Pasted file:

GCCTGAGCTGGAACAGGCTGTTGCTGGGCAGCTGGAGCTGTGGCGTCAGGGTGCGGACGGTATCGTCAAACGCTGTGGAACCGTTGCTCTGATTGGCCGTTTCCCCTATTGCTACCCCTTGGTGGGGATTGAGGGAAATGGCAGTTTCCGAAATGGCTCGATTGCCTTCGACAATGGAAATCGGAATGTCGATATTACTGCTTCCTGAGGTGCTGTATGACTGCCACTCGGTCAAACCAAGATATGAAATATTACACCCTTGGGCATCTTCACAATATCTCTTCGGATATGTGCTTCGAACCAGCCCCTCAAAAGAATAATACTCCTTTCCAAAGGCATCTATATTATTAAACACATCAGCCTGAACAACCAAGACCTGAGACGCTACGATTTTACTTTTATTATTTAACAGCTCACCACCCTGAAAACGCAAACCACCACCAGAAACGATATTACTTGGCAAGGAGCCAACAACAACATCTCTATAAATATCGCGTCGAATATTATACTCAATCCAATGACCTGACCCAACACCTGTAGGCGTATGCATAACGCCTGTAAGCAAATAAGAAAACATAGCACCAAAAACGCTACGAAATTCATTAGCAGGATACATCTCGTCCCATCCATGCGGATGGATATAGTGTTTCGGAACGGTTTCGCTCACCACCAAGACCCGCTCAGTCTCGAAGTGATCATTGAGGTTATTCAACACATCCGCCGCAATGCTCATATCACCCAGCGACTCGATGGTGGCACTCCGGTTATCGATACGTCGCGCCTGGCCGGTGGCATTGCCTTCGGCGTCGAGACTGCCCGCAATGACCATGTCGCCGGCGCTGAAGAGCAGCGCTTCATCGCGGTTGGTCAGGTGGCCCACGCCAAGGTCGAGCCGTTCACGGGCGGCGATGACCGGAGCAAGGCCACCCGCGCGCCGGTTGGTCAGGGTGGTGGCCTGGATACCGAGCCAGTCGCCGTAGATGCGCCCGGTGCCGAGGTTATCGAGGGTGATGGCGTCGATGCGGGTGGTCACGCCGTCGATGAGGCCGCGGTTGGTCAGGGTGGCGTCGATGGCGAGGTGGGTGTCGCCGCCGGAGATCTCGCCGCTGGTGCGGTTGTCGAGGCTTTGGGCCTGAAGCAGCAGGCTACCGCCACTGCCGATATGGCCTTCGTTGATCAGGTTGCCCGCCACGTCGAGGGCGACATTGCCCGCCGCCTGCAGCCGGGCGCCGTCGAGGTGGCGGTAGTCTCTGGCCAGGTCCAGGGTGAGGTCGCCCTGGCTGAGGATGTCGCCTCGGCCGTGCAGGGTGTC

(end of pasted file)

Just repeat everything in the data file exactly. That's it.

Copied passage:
GCCTGAGCTGGAACAGGCTGTTGCTGGGCAGCTGGAGCTGTGGCGTCAGGGTGCGGACGGTATCGTCAAACGCTGTGGAACCGTTGCTCTGATTGGCCGTTTCCCCTATTGCTACCCCTTGGTGGGGATTGAGGGAAATGGCAGTTTCCGAAATGGCTCGATTGCCTTCGACAATGGAAATCGGAATGTCGATATTACTGCTTCCTGAGGTGCTGTATGACTGCCACTCGGTCAAACCAAGATATGAAATATTACACCCTTGGGCATCTTCACAATATCTCTTCGGATATGTGCTTCGAACCAGCCCCTCAAAAGAATAATACTCCTTTCCAAAGGCATCTATATTATTAAACACATCAGCCTGAACAACCAAGACCTGAGACGCTACGATTTTACTTTTATTATTTAACAGCTCACCACCCTGAAAACGCAAACCACCACCAGAAACGATATTACTTGGCAAGGAGCCAACAACAACATCTCTATAAATATCGCGTCGAATATTATACTCAATCCAATGACCTGACCCAACACCTGTAGGCGTATGCATAACGCCTGTAAGCAAATAAGAAAACATAGCACCAAAAACGCTACGAAATTCATTAGCAGGATACATCTCGTCCCATCCATGCGGATGGATATAGTGTTTCGGAACGGTTTCGCTCACCACCAAGACCCGCTCAGTCTCGAAGTGATCATTGAGGTTATTCAACACATCCGCCGCAATGCTCATATCACCCAGCGACTCGATGGTGGCACTCCGGTTATCGATACGTCGCGCCTGGCCGGTGGCATTGCCTTCGGCGTCGAGACTGCCCGCAATGACCATGTCGCCGGCGCTGAAGAGCAGCGCTTCATCGCGGTTGGTCAGGTGGCCCACGCCAAGGTCGAGCCGTTCACGGGCGGCGATGACCGGAGCAAGGCCACCCGCGCGCCGGTTGGTCAGGGTGGTGGCCTGGATACCGAGCCAGTCGCCGTAGATGCGCCCGGTGCCGAGGTTATCGAGGGTGATGGCGTCGATGCGGGTGGTCACGCCGTCGATGAGGCCGCGGTTGGTCAGGGTGGCGTCGATGGCGAGGTGGGTGTCGCCGCCGGAGATCTCGCCGCTGGTGCGGTTGTCGAGGCTTTGGGCCTGAAGCAGCAGGCTACCGCCACTGCCGATATGGCCTTCGTTGATCAGGTTGCCCGCCACGTCGAGGGCGACATTGCCCGCCGCCTGCAGCCGGGCGCCGTCGAGGTGGCGGTAGTCTCTGGCCAGGTCCAGGGTGAGGTCGCCCTGGCTGAGGATGTCGCCTCGGCCGTGCAGGGTGTC